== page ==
Resembling one of India’s favourite seasonings, cumin, Jeeraga Samba rice stands apart for its aroma and texture. The goodness goes by many names such as Seeraga Samba, Jeerasal and Khaima Arisi. This variant is also considered a healthy eat thanks to its fibre and magnesium content. More on what makes the rice special…
Setting it apart
The Jeeraga Samba rice is different from the rest of its types because of its texture and taste. It is starchy, has a bit of a corn-like flavour and less fluffy when cooked. The caloric values are high in this variety.
Largely produced in Tamil Nadu, the grain has various sub-categories that vary in size and price. Being low yielding, it is on the pricey side. The variant is also grown in other parts of India and Sri Lanka. The Sri Lankan version is smaller, oval-shaped as compared to its natural grain. It is short-grained, just about one-third of basmati grain size.
The months from August to January is known as the samba season. It is during this time that Jeeraga Samba rice is cultivated and consumed the most. The grain is grown and matured for a longer period as compared to other rice types. Uppiliyapuram is especially reputed for its Jeeraga samba crop. Close to the heels are areas such as Lalgudi, Kolli Hills, and Kumbakonam and Lalgudi where this rice type is cultivated. ‘Mapillai Samba’ is one variant which is rich in healthy nutrients.
Different methods of growing and other characteristics lead to different varieties which vary in length, thickness, stickiness fluffiness and flavour. This rice is available in red and brown form too.
The rice has magnesium content which preserves the bone density. Being abundant in fibre, it is believed to help in reducing heart-related problems, minimising plaque buildup and thus improving heart functions. Further, the goodness’s phytonutrients is said to reduce dangers of breast cancer. Other benefits include aiding in weight loss and digestion as well as easing in constipation.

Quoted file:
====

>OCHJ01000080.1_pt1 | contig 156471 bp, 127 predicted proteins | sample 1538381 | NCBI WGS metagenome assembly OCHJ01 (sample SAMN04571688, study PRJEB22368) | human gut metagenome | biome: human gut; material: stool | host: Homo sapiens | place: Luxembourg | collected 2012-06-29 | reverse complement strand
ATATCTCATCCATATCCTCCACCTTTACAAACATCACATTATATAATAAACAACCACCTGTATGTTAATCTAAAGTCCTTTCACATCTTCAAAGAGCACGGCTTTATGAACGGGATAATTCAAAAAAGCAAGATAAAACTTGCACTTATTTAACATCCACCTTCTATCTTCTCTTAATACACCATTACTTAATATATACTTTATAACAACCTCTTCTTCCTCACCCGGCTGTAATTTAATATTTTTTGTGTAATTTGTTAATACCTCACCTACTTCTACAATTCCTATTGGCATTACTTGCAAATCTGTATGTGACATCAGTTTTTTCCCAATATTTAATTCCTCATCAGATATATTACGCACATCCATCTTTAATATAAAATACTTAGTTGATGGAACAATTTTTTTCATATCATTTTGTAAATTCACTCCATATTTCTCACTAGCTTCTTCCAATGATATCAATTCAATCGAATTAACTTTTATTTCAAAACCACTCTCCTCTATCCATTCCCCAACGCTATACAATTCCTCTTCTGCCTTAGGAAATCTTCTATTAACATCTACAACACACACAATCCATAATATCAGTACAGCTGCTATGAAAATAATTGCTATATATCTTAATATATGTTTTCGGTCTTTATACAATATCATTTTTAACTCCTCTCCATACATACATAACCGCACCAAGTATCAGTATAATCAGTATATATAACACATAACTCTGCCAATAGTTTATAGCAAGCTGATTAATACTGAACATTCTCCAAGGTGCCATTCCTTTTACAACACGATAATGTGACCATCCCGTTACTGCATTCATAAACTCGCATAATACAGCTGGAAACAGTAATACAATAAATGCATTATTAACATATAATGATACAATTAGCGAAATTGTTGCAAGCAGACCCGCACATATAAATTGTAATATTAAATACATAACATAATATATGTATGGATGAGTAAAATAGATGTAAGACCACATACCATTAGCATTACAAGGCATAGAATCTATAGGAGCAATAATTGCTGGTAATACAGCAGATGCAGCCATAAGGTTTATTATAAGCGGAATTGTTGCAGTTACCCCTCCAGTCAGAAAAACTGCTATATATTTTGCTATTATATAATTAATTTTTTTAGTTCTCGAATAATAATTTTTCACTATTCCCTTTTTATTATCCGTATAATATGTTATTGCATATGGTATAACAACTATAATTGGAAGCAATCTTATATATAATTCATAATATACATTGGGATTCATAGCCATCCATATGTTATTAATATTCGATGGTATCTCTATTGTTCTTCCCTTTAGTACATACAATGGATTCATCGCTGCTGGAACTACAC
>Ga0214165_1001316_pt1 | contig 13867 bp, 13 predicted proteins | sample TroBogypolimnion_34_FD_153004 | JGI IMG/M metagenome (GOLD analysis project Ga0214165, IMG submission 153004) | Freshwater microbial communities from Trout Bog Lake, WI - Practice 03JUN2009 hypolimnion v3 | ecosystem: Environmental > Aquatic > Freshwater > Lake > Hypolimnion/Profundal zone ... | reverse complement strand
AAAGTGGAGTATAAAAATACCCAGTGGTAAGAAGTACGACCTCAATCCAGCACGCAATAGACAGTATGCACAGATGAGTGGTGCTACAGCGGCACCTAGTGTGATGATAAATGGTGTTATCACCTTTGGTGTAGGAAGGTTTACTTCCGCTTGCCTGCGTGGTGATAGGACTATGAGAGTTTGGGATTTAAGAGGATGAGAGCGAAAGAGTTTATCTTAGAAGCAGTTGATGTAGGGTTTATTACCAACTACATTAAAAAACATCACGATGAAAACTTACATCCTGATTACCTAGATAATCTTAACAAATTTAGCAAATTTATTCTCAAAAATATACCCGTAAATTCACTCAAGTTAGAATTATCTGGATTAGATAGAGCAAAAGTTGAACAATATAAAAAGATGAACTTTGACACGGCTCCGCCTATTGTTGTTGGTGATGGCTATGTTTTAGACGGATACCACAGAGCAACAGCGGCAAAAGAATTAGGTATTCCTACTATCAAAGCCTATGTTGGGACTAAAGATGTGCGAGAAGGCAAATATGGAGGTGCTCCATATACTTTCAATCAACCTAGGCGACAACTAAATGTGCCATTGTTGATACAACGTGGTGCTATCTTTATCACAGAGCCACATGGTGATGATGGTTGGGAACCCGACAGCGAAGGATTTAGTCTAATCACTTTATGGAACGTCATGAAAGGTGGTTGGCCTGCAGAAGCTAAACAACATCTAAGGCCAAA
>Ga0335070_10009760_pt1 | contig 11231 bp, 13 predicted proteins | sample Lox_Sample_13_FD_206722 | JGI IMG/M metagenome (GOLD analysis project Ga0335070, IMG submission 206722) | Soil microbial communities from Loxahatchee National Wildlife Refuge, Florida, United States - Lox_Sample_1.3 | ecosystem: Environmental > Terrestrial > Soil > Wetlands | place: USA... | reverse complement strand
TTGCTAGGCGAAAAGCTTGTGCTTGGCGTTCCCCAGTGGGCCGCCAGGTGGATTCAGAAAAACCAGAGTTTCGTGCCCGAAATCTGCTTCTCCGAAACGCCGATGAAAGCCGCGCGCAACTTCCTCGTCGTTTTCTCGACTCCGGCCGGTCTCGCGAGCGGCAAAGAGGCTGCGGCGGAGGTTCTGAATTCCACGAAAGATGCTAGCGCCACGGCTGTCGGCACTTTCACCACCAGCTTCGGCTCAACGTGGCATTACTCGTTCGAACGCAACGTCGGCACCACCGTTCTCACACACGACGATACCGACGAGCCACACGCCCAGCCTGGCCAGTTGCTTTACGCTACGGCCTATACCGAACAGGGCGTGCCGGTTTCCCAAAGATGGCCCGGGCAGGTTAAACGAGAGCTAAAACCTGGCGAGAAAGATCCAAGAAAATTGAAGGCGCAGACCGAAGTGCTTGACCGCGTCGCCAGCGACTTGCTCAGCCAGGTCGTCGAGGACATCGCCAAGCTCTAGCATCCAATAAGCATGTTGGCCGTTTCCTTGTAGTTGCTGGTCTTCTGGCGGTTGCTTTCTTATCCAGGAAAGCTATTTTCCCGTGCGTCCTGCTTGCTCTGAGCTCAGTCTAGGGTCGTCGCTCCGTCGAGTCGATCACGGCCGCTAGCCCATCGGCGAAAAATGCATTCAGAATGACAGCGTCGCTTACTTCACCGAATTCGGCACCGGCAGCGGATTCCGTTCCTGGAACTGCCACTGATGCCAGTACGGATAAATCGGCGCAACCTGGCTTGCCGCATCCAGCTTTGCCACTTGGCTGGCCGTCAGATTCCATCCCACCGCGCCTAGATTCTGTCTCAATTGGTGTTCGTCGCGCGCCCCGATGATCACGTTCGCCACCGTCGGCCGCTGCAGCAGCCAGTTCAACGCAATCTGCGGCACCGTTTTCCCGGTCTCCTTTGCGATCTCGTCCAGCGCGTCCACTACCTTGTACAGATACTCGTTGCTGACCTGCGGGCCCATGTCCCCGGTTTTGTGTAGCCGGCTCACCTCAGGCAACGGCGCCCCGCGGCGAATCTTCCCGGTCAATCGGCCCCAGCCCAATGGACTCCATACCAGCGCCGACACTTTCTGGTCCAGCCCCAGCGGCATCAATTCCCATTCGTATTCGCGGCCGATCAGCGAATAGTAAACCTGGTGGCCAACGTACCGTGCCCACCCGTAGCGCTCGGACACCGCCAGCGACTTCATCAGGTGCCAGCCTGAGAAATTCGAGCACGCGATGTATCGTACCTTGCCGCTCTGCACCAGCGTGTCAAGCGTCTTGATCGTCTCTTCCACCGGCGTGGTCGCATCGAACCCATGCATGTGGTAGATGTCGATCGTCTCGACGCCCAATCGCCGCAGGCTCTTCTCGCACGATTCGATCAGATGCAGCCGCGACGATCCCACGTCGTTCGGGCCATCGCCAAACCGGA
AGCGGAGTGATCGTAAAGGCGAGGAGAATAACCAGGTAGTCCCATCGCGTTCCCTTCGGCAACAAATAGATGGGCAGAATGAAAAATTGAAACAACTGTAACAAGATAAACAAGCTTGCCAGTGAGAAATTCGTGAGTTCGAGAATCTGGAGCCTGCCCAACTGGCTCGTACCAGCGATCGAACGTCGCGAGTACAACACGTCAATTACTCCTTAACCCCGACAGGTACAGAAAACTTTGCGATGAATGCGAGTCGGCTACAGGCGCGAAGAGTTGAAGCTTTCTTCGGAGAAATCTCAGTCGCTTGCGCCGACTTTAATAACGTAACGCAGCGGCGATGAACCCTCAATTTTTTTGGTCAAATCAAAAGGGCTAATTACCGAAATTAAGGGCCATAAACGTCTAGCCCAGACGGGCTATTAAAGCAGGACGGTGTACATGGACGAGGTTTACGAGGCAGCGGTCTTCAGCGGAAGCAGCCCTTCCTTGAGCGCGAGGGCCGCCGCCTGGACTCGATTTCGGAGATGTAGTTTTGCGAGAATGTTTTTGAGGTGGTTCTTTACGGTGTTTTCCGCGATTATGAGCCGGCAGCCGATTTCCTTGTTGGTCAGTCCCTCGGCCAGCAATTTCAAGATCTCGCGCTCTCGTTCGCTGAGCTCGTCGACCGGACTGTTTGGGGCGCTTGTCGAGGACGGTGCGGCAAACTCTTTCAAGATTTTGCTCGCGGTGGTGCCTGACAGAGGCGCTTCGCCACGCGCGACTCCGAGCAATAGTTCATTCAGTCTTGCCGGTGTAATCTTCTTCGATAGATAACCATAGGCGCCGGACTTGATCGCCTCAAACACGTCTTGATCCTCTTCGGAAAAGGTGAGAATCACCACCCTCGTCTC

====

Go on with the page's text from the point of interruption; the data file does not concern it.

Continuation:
|Total Fat||1.5 g||Potassium||0 mg|
|Saturated||0 g||Total Carbs||36 g|
|Dietary Fiber||2 g|
Source: My Fitness Pal
Although Jeeraga samba has a distinct taste, it works wonderfully when preparing biryani (especially the ‘Ambur Biryani’). The colour of the biryani cooked with Jeeraga Samba rice ranges from light brown to dark brown. Though this variant uses more water when cooking, it does not become lumpy.
All those who relish non-vegetarian cuisines know that the mutton biryani is the king of all biryanis. But what adds to its savoury taste is when it is teamed up with this variant. The fiber content helps the delicacy to get digested without much effort. A special treat is the Dindigul Thalappakatti Mutton Biryani cooked with Jeeraga Samba rice.
|Vegetarian Biryani and Pulao|
|Chettinad Vegetable Biryani|
|Vegetarian Dum Biryani|
|Dindigul Thalappakatti Mutton Biryani|
Cooking time and method
Below are the most common ways of preparing the Jeeraga Samba rice:
|SEERAGA RICE||PROCESS 1||PROCESS 2||PROCESS 3||PROCESS 4|
|Quantity in gm||230 gm||230 gm||230 gm||230 gm|
|Water||1 cup (250 ml)||1 cup (250 ml)||1 ¼ cup (313 ml)||1 cup+3tbsp (295 ml)|
|Pressure Cooking||HP 4 mins||HP 6 mins||HP 6 mins||HP 6 mins|
|Pressure release||NR||NR (9 mins)||NR (10 mins)||NR (10 mins)|
|Undercooked with hardness in the center||
Nearly perfect but slightly hard
Slightly soft with a bit of nice chew
|Absolutely perfect and has a nice mouthful bite to chew|
|*great for those who like harder/chewer rice||*great for those who like softer rice||* ala carte rice|
Table Source: Yummy Tummy Aaarthi
Rice to water ratio is 1:2. Cabbage, beans, peas, carrot, cauliflower and capsicum can be used. The rice is best complemented with typical Indian curries.
Cook with this Southern delight and experience its unique flavour!